In the game, there are five types of Magick: White, Black, Time, and the new Green and Arcane. I can't help but notice the lack of Blue Magick. White Magick is of course for healing, and BlackMagick is offensive spells. Time Magick, which has often been sorted into White Magic, can speed up your allies, or slow down your enemies. For some reason, Break and Float are in this category. Arcane Magick is entirely random. Not only does it not go with the color scheme, but Square probably got the idea to call it arcane from Warcraft. The abilities in this category seem more like Technicks then Magick. Technicks are miscellaneous abilities, such as being able to steal or revealing your opponents stats. There are also some offensive Technicks like 1000 Needles.
Quickenings are the new Limit Breaks for FF XII. A character obtains Quickenings from the License Board. There are 18 Quickenings scattered throughout the board, and only one character can use each license. Each character can earn a maximum of three Quickenings. It doesn't mater which licence you use, the character will gain the same Quickening. Each of the Quickenings you earn are more powerful then the next, but the more powerful ones require more MP. A huge benefit is when you obtain your second and third Quickening, your MP will double and triple respectively. Depending on on the lvl of the Quickening, you havce to pay more MP. For example: if you use a lvl 2 quickening, you have to pay 200% of your MP. The way you use Quickening are interesting. After you select a Quickening, a timer appears at the bottom right corner. Above it are the names of everyone in your party who also have Quickenings. If their names are in white you can press the characters corresponding button to create a chain of Quickenings. The longest chain I've done was 13. If all of your parties names are gray, you have to press the R2 button, this creates new results. You continue this until you get a white name, so it's almost like roulette. The longer the chain, the quicker the timer runs out. After you run out of time, depending on your results, a Concurrence will trigger. These are powerful finishers that happen depending on what lvl of Quickenings you used in a chain. For example: if you use two lvl 1 Quickenings and three lvl 2's, Torrent will activate. Getting long chains is hard at first, but you eventually get better. Quickenings are also rediculously powerful. I killed all of early bosses at full health with a single quickening. They are also easy to get. In one point of the License Board, three Quickenings are within the licenses of each other. My Vaan had all three of his Quickenings by lvl 15. And by lvl 19, all my characters except for Basch had all three. Now that I'm fighting some more difficult bosses, Quickenings being used by my party are only doing about 1/2 of their health, which makes me question how useful they will be later in the game. A cheep way to get around this is after you use a Quickening, switch out one of your party members for another that has full MP. Then use that characters quickening, then repeat as much as you can. You should be able to pull off a maximum of four Quickenings. Oh yeah, the animation for the Quickenings are gorgeous.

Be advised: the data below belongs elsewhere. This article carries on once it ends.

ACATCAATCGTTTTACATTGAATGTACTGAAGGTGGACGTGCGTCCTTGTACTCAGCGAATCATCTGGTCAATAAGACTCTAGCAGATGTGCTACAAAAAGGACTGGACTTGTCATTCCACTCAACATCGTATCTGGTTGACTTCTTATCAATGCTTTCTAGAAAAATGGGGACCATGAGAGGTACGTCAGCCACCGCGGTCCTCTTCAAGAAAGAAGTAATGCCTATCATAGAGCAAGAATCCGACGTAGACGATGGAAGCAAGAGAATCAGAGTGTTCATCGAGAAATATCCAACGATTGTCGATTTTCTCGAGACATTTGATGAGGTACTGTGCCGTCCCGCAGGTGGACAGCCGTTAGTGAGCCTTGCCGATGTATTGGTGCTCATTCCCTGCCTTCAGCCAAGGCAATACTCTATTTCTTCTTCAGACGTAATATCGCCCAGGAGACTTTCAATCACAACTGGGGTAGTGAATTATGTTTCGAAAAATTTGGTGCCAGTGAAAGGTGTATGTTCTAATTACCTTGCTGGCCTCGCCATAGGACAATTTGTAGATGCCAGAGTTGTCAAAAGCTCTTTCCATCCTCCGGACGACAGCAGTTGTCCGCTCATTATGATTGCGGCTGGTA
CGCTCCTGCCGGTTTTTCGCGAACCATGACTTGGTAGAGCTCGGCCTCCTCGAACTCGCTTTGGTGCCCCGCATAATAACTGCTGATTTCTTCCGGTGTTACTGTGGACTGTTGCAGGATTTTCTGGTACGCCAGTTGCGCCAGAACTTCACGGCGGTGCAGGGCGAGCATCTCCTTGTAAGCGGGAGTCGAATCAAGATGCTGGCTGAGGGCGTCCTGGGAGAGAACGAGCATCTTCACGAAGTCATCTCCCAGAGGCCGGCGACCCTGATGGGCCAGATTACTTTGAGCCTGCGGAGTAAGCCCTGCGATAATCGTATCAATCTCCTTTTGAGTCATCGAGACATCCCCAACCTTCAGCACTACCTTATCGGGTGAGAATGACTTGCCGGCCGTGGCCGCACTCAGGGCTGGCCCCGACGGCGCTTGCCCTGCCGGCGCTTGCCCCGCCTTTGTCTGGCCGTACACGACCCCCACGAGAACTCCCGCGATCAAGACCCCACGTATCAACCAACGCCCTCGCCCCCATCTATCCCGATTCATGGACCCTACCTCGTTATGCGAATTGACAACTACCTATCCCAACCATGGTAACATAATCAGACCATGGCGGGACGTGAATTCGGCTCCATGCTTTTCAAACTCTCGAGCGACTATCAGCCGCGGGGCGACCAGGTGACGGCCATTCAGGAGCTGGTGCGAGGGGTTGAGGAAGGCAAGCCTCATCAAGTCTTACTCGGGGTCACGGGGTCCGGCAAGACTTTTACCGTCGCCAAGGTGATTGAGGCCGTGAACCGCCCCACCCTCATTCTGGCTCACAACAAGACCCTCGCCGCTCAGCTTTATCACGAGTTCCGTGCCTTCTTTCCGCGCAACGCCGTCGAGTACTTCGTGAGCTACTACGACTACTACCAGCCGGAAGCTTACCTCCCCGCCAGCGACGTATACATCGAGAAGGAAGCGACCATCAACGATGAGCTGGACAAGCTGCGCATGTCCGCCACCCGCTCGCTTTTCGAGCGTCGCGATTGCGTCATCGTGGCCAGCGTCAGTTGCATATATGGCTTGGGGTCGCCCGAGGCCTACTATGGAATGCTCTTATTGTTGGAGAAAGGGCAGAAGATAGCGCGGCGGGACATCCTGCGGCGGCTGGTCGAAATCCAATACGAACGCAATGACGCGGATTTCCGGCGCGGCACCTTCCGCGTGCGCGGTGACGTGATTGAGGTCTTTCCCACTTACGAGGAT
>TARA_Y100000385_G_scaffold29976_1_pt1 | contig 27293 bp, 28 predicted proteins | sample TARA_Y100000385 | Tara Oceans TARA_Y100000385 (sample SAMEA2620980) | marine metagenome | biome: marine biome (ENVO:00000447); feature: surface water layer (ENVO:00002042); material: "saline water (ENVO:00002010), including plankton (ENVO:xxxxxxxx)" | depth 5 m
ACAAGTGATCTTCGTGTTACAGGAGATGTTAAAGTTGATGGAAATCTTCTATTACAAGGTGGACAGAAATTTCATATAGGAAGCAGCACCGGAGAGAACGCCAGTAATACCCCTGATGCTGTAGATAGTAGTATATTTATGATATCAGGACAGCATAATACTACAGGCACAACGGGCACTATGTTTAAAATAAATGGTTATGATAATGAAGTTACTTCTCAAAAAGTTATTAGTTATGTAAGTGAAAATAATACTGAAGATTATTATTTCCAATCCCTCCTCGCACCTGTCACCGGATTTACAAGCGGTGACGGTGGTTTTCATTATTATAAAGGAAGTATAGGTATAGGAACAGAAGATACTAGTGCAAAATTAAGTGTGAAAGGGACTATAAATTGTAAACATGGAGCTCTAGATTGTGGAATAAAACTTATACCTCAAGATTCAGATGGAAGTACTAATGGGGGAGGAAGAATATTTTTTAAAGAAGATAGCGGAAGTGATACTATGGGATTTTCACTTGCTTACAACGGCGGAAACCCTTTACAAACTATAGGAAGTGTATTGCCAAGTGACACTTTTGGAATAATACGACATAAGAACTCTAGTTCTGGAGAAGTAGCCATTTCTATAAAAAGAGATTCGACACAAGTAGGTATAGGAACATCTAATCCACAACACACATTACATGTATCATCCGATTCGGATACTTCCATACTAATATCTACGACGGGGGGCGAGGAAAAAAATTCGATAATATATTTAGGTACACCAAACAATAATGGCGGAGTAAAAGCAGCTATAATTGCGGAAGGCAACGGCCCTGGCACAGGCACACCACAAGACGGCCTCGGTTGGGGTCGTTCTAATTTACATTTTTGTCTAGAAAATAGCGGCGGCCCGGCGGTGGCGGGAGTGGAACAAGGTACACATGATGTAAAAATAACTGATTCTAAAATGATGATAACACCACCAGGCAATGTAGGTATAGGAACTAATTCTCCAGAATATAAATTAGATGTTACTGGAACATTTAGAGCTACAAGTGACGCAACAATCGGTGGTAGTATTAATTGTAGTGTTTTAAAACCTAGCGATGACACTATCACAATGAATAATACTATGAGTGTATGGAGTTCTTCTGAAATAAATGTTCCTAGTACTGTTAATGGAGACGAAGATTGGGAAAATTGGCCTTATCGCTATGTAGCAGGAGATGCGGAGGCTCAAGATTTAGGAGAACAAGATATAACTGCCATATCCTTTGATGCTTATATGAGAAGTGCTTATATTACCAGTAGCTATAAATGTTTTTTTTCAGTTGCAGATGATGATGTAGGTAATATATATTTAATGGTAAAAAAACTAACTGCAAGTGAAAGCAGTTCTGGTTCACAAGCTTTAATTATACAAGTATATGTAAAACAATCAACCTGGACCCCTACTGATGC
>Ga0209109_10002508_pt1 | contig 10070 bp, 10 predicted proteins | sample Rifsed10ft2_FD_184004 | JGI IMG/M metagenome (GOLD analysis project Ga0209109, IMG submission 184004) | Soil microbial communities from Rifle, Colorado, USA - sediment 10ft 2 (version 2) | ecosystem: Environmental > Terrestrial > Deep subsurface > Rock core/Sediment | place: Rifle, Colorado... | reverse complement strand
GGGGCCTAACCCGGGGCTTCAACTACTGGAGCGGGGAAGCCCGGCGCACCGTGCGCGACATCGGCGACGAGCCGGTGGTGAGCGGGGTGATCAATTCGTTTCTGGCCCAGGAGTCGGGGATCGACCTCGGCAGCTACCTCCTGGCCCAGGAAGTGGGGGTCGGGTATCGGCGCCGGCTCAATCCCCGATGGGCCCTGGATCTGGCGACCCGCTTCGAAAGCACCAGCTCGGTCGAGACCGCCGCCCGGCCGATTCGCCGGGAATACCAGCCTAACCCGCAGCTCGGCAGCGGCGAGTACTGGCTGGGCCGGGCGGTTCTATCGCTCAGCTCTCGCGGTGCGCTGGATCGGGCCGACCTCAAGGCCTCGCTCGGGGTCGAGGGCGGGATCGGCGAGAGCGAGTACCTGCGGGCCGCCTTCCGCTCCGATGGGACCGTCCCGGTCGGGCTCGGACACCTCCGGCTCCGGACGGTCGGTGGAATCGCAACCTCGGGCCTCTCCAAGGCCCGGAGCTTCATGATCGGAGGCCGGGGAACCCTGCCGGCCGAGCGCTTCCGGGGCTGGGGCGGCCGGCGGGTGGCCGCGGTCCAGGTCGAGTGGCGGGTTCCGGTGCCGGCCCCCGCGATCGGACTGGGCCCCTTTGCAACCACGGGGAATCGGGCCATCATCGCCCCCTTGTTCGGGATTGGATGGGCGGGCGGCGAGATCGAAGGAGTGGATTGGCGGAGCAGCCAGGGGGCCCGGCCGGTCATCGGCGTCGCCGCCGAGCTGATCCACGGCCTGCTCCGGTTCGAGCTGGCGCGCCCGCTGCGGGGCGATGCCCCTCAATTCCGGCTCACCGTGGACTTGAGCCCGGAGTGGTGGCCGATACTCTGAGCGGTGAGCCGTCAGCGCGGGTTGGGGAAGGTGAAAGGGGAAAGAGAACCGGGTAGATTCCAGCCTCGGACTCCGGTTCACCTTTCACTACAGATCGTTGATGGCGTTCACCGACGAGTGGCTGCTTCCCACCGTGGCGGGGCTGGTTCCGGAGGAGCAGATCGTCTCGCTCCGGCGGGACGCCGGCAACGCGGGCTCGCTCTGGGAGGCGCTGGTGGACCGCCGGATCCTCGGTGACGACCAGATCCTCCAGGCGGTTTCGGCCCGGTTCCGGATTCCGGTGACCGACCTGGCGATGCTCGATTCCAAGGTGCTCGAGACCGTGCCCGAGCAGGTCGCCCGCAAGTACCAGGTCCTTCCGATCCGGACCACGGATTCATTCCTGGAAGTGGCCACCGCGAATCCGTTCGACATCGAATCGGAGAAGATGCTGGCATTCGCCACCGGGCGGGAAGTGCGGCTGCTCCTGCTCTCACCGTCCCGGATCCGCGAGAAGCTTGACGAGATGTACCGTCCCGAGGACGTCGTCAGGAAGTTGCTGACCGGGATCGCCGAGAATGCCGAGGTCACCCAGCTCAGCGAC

The summons in this game are known as Espers. I've only just obtained my first so I can't go into much detail. Each Esper is based off of one of the Zodiac beings and either a previous FF boss, such as Zeromus, a Totema from FFTA, such as Famfrit, or a demon from the original FFT, such as Zalera. You gain an Esper after you defeat it in battle, then you have to purchase it's License. Only one character may purchase each Esper. Like Quickenings, it costs a certain percentage of your MP to summon an Esper, depending on how powerful it is. When they are summoned, the other two party members leave. The Esper follows you wreaking havoc for 1:30 or until it dies. When the time is up, the Esper leaves with a devastating attack.
Probably one of the best things about FF XII is the beautiful graphics. In some cut scenes, I had a hard time distinguishing between whether it was in game or CG. Another good thing about the game is the currency. In very other RPG I've played, the equipment you find in dungeons is far better then the stuff found in stores, and monsters drop enough helpful items to get you through. All these things make stores nearly obsolete, and your money just piles up. With all the mandatory things to buy (weapons, armor, items, accessories, Magicks, Technicks, and Gambits), you'll be spending a lot of Gil. You get just enough Gil adventuring to buy a couple nice things, then when you run out, you go off on another quest., only to return richer and buy more things. The game does a good job of balancing the player on the fine line dividing poor and rich.
If you plan on buying this game, be warned: It will take a looong time to complete. Hopefully it will take long enough to help fill in the waiting time For the Wii.